I’m off to rummage down the back of the sofa for chump change.
Sunday, 13 June 2010
When the reissued Exile On Main Street made number one on the album charts the other week it restored a little faith in the dwindling music buying public. I’m guessing the average Stones fan has a few quid in their pocket and they’ll need a few bob if thinking of purchasing any of the photographs on display at the Scream Gallery. Using the old adage that if you have to ask how much something is you can’t afford it then I’m assuming they’re out of my price range.
That aside, purely from an exhibition point of view, they are well worth a look as they - according to the geezer in the gallery who may have been stretching the truth - consist entirely of previously unseen pictures taken between 1964 and 1971 and there are some real crackers. Robert Rosen caught them in ‘64 all taking a piss in the scuzzy lavs at Victoria train station and David Montgomery snapped them scoffing fish and chips down the Kings Road and in various states of undress for Sticky Fingers promotion. But the best picture is the image above (taken on my phone) by Bob Bonis showing Brian and Keith larking by the pool in 1965. The sign above Brian’s head reads “You’re Welcome To Swim”.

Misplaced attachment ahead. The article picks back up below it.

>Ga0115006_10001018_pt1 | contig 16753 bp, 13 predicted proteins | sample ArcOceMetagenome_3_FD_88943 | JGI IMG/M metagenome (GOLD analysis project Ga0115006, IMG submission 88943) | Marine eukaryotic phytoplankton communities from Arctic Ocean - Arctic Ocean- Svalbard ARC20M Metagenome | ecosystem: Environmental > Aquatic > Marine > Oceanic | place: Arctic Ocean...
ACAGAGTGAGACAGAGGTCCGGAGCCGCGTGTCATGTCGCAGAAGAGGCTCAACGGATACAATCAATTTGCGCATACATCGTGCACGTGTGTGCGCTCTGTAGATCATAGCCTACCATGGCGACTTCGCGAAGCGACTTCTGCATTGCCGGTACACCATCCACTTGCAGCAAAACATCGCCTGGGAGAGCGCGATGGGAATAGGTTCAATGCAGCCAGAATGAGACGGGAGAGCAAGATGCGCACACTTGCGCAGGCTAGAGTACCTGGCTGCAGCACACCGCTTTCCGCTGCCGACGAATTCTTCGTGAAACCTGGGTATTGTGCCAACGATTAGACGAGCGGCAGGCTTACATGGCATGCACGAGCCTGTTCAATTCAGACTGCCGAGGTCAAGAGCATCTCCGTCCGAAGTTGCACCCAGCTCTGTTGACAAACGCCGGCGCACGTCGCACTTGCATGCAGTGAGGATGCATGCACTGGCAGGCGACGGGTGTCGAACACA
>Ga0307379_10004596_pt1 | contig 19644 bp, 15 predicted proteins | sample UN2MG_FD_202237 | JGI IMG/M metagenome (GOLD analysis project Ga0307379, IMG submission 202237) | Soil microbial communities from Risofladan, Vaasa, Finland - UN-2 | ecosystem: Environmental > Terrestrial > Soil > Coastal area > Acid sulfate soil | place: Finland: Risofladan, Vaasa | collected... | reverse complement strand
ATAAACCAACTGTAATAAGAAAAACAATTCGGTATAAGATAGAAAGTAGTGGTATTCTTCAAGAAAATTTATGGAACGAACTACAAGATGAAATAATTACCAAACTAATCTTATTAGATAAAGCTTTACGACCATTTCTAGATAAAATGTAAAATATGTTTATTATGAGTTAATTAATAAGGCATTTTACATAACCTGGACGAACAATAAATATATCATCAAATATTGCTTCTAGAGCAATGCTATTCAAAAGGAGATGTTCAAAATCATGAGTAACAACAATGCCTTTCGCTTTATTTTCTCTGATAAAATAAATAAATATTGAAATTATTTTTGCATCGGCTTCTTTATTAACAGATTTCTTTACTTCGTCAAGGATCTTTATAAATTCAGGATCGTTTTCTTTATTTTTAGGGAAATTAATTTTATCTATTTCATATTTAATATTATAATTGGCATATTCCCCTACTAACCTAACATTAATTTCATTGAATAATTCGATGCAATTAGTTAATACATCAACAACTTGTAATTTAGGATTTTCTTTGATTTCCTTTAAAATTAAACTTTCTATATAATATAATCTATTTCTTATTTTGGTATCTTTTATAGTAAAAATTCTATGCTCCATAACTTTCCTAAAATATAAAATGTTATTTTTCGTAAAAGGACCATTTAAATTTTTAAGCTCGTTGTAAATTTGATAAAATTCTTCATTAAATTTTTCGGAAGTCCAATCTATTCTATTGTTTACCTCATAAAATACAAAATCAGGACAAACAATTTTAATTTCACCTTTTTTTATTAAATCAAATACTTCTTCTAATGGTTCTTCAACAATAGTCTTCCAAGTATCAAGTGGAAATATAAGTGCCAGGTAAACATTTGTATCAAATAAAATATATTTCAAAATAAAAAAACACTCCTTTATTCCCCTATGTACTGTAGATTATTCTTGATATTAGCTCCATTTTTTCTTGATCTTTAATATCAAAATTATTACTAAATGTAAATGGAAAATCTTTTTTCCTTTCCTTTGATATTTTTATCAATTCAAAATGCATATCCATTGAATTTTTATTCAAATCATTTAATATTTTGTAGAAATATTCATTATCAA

The Rolling Stones: Against The Wall is at Scream, 34a Bruton Street, London W1 until 3 July 2010, admission free.
Thursday, 10 June 2010
As Mrs Monkey has vetoed my plan to drape a gigantic St George’s flag from our bedroom window and paint the cat’s face I shall – despite my loathing for most of the players and pathological hatred for others - pledge my allegiance to “the lads” here. As much as I’d love to see match winner Peter Crouch robot dancing in the Johannesburg sunshine with the trophy under his bony arm come the 11th of July as Cristiano Ronaldo sits slumped crying his piggy eyes out, the reality is a Wayne Rooney sending off and my dreams fading faster than his rage. With that in mind I shall also be cheering for Spain, Argentina, Mexico and South Africa.